September 10, 2008

Tell No One (Ne Le Dis à Personne)

*** ½ out of ****

Full of artistic merit and certainly one of the most exciting French films to be seen in theaters in quite a while, “Tell No One” is a great thrill ride, varying between being as adrenaline-charged as “Run Lola Run” in the chase sequences to being as hide-and-seek suspenseful as “North by Northwest” in others.

In the film, Alexandre Beck (François Cluzet) is a pediatrician who has been devastated following the murder of his wife Margot (Marie-Josée Croze) eight years prior. The mysterious circumstances surrounding his survival baffled policemen for years, so when two bodies are discovered near the former location of his wife’s corpse, the policemen renew their former suspicions concerning Alex as the prime suspect. Alex is then thrown into the middle of a conspiracy involving a series of e-mails hinting at his wife’s survival and an enigmatic group of assassins ruthlessly intent on locating her whereabouts. As the suspicions of the police seem more and more founded on evidence pointing toward Alex, he must go into hiding with the help of others, including his former client, gangster Bruno (Gilles Lellouche), his lawyer, Élisabeth Feldman (Nathalie Baye), his sister, horse trainer Anne (Marina Hands), and her partner, Hélène (Kristin Scott Thomas) in order to clear his name by unraveling the mystery surrounding his wife’s death.

Cluzet is splendid in the role of the unwitting doctor, inviting viewers with the reality of his acting. (I am still as of yet uncertain if his onscreen appeal has anything to do with his uncanny resemblance to Dustin Hoffman.) Nevertheless, in a role such as his, he is perfectly capable in his ability to captivate audiences amidst the suspense that pervades and comprises the film.

Meanwhile, the real surprise of the film is actress Kristin Scott Thomas, an English actress better-known for roles in “The English Patient” and “The Horse Whisperer.” Being pleasantly surprised that she speaks the French language so well, I realized the broad range of emotions she could also portray onscreen with as little additional effort as it appears she requires to speak in a foreign language. If prior roles of hers have not captured the attention of critics already, her effortless talent in this film is certainly arresting.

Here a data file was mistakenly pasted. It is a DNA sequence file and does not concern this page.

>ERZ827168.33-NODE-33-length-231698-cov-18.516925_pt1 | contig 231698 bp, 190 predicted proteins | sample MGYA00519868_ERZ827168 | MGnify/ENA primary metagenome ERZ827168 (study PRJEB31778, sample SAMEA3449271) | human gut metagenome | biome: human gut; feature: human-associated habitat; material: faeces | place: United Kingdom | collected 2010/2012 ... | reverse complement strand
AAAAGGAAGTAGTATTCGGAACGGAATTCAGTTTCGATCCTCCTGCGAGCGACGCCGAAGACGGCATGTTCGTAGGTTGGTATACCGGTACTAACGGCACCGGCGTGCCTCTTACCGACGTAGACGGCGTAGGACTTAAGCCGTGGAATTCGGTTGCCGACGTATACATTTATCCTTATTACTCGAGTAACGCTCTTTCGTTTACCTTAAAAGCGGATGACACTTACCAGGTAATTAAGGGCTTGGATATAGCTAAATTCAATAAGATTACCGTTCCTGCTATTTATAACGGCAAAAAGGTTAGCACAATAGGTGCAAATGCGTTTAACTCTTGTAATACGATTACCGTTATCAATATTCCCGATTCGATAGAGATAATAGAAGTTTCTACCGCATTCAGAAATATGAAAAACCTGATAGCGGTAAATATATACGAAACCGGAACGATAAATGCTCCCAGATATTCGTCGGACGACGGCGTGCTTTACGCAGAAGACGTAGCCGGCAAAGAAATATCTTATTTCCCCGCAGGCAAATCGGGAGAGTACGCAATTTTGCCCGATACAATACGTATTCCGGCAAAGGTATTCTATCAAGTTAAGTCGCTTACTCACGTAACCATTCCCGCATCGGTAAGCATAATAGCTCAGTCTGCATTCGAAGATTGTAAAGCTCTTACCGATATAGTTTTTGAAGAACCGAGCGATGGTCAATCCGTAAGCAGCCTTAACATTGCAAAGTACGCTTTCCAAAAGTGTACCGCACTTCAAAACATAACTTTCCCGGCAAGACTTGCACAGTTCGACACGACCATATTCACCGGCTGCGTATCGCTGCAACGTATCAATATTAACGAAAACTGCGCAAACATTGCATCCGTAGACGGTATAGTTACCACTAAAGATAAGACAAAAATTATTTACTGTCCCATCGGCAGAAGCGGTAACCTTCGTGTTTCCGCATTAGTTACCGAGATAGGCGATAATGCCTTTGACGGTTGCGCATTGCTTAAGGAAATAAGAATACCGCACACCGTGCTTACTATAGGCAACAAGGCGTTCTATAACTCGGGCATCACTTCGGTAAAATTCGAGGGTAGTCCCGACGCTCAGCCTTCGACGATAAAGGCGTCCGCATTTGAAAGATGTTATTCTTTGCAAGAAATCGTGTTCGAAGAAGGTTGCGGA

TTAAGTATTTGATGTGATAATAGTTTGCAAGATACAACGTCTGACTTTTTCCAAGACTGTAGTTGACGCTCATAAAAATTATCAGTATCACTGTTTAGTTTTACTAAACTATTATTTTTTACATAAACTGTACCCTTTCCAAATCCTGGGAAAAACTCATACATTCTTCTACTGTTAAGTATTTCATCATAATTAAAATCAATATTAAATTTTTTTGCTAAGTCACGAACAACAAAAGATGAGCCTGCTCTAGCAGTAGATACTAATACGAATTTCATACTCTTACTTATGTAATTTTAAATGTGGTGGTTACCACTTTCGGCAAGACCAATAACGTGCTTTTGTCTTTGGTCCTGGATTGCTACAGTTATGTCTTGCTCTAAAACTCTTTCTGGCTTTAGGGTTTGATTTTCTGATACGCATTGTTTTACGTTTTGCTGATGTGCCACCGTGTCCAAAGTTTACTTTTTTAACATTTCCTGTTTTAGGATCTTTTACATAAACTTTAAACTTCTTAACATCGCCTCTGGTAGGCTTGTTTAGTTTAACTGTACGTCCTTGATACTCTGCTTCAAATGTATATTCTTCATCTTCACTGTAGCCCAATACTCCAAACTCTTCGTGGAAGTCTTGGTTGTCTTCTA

Because of its frequent, exceptional use of mobile framing, cinematography in the film is certainly worth mentioning. The variations of close-ups and extreme long shots certainly have a modernist appeal. Editing is also fantastic; one of the best sequences is the montage of the guests in attendance of the “wedding” and “funeral” of Margot, superimposed over each other. This montage has a strong emotional component that stands out to viewers like me in the way it makes happiness and sorrow indistinguishable from one another and helps to streamline the thoughts of Alex as he reflects on his pain.

The story itself is definitely well-written, presenting one that has definitely been written before among several films, but this film is new and fresh, touting great direction from Guillaume Canet. Tirelessly suspenseful and edge-of-your-seat, the story could have gone on even longer, and I still would have been as riveted as I had been through the puzzling circumstances of the first hour and a half or so. On the other hand, after drawing out the suspense so long, the sudden, quick debriefing that organizes the true circumstances of the film ends up being a bit of a convoluted mess in which it is easy to get lost. I recognize that the film is trying hard to remove the facts for most of the film so viewers are lured inward to decipher the film’s events themselves, but that final bombardment of all of the film’s answers is almost too much and would have done better in paced revelations.

Nevertheless, “Tell No One” is built on an intelligent, calculated puzzle of a story that invites viewers to continue assembling the pieces long after they leave the theater.

“Tell No One” is currently playing at the Belcourt Theatre.

Originally published in the September 10 issue of Versus Magazine: Entertainment & Culture

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